The Last Butler

They are an endangered species – classic English butlers who have tended for centuries to the needs of the aristocracy with discrete authority and razor-sharp etiquette. Rick Fink is one of the last men standing. Through his private butler school, he insists passes on the profession’s classic virtues to new generations. Provenue met with the gentlemen’s gentleman.

It can take hours to polish a single pair of shoes. But once finished, they are so shiny they reflect light from the chandelier. Silverware must be polished with bare fingers – the only way to get into the deepest corners of cups, bowls and candelabras. Trained hands can even tell whether the silverware is English or German. At the end of the day the polisher’s fingers are coal-black and most of his nails are broken. But the silverware shines.

Shortcuts are not Rick Fink’s style. To him, the butler profession is synonymous with hard work, beginning at dawn when tea is served at the boss’s bedside and ending late in the eve¬ning – or night – when the front door closes behind the last guest at the party. During the day the butler’s job is to scrub and polish. You may be able to squeeze in a couple hours of free time, but there are no guarantees.

That’s basically the story of Rick’s daily life during the years he was employed by various families. Later he became freelance butler – he still is from time to time. And in 2002, he founded a butler school, where he trains butlers for jobs in private households and on yachts.

Still going At the age of 71 Rick could easily retire to a more relaxed lifestyle. But his passion for the butler profession keeps him going, along with a concern that mediocre hotel butlers will defile the profession. Rick started his butler school with the objective of passing on the uncompromising standards he sees as the trademark of “the true English butler”.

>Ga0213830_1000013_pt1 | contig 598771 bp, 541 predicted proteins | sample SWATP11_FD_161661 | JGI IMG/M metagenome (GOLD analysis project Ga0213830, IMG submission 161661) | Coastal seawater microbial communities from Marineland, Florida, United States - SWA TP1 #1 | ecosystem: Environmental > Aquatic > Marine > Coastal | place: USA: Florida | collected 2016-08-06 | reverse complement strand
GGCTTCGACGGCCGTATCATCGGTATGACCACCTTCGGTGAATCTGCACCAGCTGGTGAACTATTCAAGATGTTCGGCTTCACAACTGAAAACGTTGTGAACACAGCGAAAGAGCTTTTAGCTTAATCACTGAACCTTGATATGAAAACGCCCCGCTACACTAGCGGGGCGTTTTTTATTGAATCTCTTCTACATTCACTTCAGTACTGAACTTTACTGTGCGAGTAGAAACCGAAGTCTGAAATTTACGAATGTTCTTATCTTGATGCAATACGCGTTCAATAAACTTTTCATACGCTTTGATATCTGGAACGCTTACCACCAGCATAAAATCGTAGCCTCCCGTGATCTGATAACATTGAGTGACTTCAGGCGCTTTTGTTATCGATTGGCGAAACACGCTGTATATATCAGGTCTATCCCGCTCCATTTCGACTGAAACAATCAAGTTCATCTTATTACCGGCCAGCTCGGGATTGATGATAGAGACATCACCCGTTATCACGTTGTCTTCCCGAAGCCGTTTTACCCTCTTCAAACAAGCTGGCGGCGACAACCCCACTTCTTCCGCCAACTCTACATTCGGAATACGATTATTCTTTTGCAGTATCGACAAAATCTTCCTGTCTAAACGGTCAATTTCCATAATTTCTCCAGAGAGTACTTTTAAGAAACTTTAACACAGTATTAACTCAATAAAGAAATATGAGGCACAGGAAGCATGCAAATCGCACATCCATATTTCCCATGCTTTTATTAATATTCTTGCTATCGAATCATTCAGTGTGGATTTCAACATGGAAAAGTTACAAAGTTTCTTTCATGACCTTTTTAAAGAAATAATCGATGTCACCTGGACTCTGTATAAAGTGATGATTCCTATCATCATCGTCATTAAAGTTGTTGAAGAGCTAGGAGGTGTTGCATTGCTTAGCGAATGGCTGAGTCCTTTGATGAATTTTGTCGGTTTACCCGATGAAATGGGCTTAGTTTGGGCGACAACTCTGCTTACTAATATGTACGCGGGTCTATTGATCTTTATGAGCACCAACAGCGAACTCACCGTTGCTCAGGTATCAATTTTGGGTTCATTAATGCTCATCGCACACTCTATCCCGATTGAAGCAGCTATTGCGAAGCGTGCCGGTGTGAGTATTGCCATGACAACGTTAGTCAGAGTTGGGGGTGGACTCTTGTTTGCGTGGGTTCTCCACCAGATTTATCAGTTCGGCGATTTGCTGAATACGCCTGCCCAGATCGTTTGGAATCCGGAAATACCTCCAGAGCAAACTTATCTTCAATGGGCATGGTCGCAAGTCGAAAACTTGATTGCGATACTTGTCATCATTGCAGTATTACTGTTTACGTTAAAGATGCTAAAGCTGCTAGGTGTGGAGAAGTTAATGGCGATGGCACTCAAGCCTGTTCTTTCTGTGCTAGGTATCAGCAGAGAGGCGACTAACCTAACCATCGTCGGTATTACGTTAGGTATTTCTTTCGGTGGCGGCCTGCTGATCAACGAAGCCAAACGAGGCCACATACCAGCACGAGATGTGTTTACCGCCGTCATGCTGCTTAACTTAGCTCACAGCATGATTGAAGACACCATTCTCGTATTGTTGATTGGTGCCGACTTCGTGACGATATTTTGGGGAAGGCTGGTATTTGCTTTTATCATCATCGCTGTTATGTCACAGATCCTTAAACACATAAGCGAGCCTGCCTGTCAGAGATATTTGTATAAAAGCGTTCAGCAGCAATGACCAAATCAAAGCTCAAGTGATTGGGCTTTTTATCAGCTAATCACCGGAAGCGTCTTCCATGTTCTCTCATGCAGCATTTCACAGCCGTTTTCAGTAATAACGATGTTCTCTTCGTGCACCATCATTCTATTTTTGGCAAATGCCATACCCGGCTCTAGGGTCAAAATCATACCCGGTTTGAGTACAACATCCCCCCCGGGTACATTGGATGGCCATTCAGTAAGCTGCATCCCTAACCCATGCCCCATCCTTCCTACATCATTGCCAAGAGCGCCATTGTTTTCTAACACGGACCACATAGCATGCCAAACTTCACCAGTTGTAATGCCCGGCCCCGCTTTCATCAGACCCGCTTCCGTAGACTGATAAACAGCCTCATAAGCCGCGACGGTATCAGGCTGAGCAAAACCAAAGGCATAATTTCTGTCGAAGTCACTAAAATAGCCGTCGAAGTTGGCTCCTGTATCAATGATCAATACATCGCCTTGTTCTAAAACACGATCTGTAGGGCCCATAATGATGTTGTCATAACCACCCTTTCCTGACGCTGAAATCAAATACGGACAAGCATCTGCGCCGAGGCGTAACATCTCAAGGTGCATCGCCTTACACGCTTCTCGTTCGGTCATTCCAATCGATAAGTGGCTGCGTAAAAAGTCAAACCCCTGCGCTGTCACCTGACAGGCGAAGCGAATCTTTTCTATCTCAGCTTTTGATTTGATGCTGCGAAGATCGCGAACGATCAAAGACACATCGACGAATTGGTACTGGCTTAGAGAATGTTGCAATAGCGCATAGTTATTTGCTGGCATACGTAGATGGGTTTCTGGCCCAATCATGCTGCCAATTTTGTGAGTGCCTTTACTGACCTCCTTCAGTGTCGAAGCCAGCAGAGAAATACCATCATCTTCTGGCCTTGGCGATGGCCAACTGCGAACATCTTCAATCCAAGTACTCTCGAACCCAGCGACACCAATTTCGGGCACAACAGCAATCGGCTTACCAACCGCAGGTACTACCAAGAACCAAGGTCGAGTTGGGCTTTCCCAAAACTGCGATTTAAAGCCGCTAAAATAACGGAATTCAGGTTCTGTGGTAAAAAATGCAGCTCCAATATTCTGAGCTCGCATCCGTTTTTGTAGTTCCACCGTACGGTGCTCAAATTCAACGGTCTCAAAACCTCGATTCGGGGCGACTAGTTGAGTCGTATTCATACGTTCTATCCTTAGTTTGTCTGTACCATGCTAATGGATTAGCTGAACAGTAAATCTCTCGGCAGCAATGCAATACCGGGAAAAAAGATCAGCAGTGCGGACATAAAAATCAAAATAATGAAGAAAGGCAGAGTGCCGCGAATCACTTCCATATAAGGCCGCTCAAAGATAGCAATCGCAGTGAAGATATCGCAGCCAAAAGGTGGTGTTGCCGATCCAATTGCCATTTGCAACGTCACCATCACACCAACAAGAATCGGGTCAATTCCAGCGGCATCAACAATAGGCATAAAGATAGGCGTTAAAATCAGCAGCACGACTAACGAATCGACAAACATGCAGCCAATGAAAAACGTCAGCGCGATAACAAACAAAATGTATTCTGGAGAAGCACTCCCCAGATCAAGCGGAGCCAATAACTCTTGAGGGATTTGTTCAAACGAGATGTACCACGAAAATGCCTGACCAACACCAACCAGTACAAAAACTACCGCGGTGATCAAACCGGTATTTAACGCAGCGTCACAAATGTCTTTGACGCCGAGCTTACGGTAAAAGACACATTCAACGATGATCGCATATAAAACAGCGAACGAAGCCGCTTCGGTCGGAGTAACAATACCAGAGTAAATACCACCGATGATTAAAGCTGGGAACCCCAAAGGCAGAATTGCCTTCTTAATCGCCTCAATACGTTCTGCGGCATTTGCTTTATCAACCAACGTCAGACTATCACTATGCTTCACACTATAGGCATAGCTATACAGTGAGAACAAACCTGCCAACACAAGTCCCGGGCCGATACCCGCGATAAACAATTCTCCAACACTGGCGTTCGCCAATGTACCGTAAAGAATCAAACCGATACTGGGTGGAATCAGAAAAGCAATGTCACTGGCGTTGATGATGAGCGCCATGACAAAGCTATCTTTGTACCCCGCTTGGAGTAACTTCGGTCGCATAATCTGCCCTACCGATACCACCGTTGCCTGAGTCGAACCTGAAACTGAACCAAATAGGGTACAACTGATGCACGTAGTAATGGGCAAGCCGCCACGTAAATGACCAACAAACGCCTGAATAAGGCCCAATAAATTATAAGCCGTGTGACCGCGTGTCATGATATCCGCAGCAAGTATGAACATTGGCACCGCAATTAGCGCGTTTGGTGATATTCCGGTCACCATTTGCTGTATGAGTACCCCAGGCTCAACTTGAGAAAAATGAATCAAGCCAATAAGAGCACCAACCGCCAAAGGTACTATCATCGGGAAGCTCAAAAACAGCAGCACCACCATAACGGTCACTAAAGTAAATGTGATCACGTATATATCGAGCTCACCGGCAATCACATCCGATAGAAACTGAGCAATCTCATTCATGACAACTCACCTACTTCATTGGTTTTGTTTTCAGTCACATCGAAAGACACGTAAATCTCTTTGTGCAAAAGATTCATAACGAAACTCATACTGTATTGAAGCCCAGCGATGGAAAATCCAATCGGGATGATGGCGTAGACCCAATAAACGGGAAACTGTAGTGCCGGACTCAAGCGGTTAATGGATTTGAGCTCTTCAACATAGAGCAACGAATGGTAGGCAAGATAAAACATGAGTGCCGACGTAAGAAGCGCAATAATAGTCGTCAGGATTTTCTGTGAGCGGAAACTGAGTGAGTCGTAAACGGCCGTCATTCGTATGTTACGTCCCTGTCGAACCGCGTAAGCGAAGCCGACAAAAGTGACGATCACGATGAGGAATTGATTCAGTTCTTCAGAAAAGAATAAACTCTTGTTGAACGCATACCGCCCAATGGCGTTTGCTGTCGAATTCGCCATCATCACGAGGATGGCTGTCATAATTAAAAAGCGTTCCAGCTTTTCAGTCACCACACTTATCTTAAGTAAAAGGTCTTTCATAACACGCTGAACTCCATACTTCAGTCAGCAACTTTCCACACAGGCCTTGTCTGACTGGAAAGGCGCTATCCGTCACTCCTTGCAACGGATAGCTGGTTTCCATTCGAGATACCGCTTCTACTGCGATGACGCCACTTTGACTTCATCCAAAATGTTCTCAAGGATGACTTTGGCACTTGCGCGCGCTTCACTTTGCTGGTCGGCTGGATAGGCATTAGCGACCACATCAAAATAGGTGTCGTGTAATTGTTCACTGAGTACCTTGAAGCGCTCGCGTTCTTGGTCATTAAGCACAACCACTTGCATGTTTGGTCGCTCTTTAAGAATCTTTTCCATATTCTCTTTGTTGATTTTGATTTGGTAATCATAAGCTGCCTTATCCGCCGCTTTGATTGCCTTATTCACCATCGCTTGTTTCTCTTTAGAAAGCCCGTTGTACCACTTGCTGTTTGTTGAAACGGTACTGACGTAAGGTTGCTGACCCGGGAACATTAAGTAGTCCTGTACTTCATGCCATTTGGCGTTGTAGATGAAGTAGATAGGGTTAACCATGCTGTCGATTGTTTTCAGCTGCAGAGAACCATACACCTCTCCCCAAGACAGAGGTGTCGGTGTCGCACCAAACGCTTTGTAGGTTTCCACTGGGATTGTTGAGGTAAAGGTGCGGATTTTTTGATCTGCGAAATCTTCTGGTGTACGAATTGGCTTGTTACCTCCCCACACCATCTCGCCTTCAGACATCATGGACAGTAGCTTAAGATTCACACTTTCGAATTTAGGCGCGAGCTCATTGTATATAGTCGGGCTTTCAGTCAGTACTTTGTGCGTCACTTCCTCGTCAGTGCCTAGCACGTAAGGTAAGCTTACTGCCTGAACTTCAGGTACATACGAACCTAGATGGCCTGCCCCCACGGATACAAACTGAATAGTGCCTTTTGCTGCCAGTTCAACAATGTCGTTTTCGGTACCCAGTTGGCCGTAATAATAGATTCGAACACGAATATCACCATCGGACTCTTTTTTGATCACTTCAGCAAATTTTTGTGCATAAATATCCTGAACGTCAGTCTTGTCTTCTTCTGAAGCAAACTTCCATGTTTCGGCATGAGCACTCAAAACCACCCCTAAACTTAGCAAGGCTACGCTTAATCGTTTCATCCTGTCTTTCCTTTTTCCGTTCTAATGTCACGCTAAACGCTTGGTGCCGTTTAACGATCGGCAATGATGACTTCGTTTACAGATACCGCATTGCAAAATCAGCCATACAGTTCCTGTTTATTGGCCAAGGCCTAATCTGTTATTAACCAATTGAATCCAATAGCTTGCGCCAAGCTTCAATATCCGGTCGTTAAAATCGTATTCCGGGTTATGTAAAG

A good butler makes sure that things run correctly and smoothly. He is always at the forefront of events and constantly able to answer the next question his boss will ask. He also has an eye for detail. As an example, I always tell my students never to put salt and pepper on the table unless they have checked that the shakers actually contain something.
— Mr Rick Fink

Provenue met with Rick near Oxford, England. He invites us inside for a guided tour in the elegant 300-year old mansion where he worked as a butler for many years, and which he can still use for the training of his students. It’s a place loaded with history. During World War II Winston Churchill sometimes stayed here during full moons because he was more pro¬tected from the German bombers than in his official residence Chequers.

In Rick’s years of service presidents, ministers, movie stars and royalty have visited the man¬sion. He reels off some of the names along with a few anecdotes – but nothing too revealing. Discretion is a butler’s most important qualification.

Discretion, a matter of honour “The butler is the only staff person who almost constantly stays in the room with the host and his guests. Even during private speeches. You may wonder why, because that would be none of my business. But if a guest suddenly feels unwell, for example, who is then to intervene? That’s the butler’s job,” says Rick.

Originally Published in Provenue, December 2006